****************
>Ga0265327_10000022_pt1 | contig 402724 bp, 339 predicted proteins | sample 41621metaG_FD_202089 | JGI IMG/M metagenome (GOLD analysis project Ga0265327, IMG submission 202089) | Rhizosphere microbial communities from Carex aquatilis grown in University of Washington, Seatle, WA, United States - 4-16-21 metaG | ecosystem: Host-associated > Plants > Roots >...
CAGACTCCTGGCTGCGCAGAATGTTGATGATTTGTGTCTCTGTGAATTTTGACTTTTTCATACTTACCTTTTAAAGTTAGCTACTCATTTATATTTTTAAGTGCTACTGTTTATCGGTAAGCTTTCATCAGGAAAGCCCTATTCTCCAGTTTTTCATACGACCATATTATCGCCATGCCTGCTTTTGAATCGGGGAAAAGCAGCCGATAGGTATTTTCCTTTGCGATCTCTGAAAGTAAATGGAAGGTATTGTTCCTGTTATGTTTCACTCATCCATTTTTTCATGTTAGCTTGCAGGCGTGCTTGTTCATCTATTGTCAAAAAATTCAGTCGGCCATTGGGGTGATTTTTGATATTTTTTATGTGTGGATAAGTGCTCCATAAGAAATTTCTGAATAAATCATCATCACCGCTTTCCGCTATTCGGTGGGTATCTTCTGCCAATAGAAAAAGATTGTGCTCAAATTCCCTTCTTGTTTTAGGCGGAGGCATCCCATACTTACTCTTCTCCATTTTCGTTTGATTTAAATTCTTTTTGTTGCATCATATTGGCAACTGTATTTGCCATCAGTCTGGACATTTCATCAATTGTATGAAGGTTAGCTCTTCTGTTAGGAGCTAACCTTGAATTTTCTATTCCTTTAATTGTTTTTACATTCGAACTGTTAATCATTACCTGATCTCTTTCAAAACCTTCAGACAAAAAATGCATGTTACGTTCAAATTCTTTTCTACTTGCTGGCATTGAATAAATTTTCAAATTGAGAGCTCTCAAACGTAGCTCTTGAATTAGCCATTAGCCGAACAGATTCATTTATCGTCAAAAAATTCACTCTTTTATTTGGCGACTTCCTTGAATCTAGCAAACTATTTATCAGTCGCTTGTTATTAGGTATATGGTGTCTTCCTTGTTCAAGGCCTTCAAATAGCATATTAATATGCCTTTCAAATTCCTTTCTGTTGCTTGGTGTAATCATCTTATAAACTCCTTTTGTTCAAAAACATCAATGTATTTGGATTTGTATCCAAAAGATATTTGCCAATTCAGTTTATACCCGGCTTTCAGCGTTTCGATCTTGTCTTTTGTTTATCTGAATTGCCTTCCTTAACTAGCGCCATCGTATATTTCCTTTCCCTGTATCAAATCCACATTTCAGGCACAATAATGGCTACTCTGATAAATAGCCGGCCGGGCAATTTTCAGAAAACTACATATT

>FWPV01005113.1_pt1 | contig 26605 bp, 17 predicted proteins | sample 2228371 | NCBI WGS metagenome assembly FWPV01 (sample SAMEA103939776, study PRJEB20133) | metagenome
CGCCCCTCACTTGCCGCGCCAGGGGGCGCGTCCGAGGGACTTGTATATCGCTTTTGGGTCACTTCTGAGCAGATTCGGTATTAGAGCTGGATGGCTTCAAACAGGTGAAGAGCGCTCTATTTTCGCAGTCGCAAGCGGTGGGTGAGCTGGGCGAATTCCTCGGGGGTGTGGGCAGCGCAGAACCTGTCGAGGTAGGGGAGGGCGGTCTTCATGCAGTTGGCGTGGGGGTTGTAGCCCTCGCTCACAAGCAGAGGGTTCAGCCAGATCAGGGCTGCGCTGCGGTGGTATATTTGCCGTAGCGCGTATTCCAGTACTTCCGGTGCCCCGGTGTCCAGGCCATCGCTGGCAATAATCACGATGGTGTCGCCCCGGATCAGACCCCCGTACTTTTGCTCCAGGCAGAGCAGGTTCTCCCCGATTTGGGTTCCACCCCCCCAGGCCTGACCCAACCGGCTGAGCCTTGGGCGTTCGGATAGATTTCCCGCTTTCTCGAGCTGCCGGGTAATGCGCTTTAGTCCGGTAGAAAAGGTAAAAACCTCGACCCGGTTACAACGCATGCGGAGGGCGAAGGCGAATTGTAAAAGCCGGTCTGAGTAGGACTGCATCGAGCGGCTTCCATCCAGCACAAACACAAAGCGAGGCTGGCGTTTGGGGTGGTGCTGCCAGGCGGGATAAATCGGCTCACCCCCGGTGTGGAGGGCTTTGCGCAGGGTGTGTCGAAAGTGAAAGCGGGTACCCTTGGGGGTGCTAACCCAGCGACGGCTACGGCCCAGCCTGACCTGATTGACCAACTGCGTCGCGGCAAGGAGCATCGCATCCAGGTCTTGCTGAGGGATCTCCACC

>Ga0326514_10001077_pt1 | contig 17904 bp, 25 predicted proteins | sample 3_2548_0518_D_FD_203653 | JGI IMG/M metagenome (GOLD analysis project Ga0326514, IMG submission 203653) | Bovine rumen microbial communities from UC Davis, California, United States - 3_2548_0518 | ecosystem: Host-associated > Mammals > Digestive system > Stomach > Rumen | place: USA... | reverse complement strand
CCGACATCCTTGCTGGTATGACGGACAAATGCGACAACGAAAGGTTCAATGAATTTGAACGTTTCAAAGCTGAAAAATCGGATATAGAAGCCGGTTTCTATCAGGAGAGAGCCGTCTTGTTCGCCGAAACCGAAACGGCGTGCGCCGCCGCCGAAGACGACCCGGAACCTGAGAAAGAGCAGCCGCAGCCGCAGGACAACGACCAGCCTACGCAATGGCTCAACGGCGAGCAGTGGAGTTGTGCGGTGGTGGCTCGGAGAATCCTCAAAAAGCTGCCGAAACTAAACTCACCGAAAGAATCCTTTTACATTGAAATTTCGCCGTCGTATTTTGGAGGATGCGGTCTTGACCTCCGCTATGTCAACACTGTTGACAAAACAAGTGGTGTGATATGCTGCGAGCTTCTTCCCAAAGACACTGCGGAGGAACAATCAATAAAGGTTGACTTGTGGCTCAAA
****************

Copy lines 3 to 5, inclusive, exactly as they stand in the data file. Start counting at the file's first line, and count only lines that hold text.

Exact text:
>FWPV01005113.1_pt1 | contig 26605 bp, 17 predicted proteins | sample 2228371 | NCBI WGS metagenome assembly FWPV01 (sample SAMEA103939776, study PRJEB20133) | metagenome
CGCCCCTCACTTGCCGCGCCAGGGGGCGCGTCCGAGGGACTTGTATATCGCTTTTGGGTCACTTCTGAGCAGATTCGGTATTAGAGCTGGATGGCTTCAAACAGGTGAAGAGCGCTCTATTTTCGCAGTCGCAAGCGGTGGGTGAGCTGGGCGAATTCCTCGGGGGTGTGGGCAGCGCAGAACCTGTCGAGGTAGGGGAGGGCGGTCTTCATGCAGTTGGCGTGGGGGTTGTAGCCCTCGCTCACAAGCAGAGGGTTCAGCCAGATCAGGGCTGCGCTGCGGTGGTATATTTGCCGTAGCGCGTATTCCAGTACTTCCGGTGCCCCGGTGTCCAGGCCATCGCTGGCAATAATCACGATGGTGTCGCCCCGGATCAGACCCCCGTACTTTTGCTCCAGGCAGAGCAGGTTCTCCCCGATTTGGGTTCCACCCCCCCAGGCCTGACCCAACCGGCTGAGCCTTGGGCGTTCGGATAGATTTCCCGCTTTCTCGAGCTGCCGGGTAATGCGCTTTAGTCCGGTAGAAAAGGTAAAAACCTCGACCCGGTTACAACGCATGCGGAGGGCGAAGGCGAATTGTAAAAGCCGGTCTGAGTAGGACTGCATCGAGCGGCTTCCATCCAGCACAAACACAAAGCGAGGCTGGCGTTTGGGGTGGTGCTGCCAGGCGGGATAAATCGGCTCACCCCCGGTGTGGAGGGCTTTGCGCAGGGTGTGTCGAAAGTGAAAGCGGGTACCCTTGGGGGTGCTAACCCAGCGACGGCTACGGCCCAGCCTGACCTGATTGACCAACTGCGTCGCGGCAAGGAGCATCGCATCCAGGTCTTGCTGAGGGATCTCCACC

>Ga0326514_10001077_pt1 | contig 17904 bp, 25 predicted proteins | sample 3_2548_0518_D_FD_203653 | JGI IMG/M metagenome (GOLD analysis project Ga0326514, IMG submission 203653) | Bovine rumen microbial communities from UC Davis, California, United States - 3_2548_0518 | ecosystem: Host-associated > Mammals > Digestive system > Stomach > Rumen | place: USA... | reverse complement strand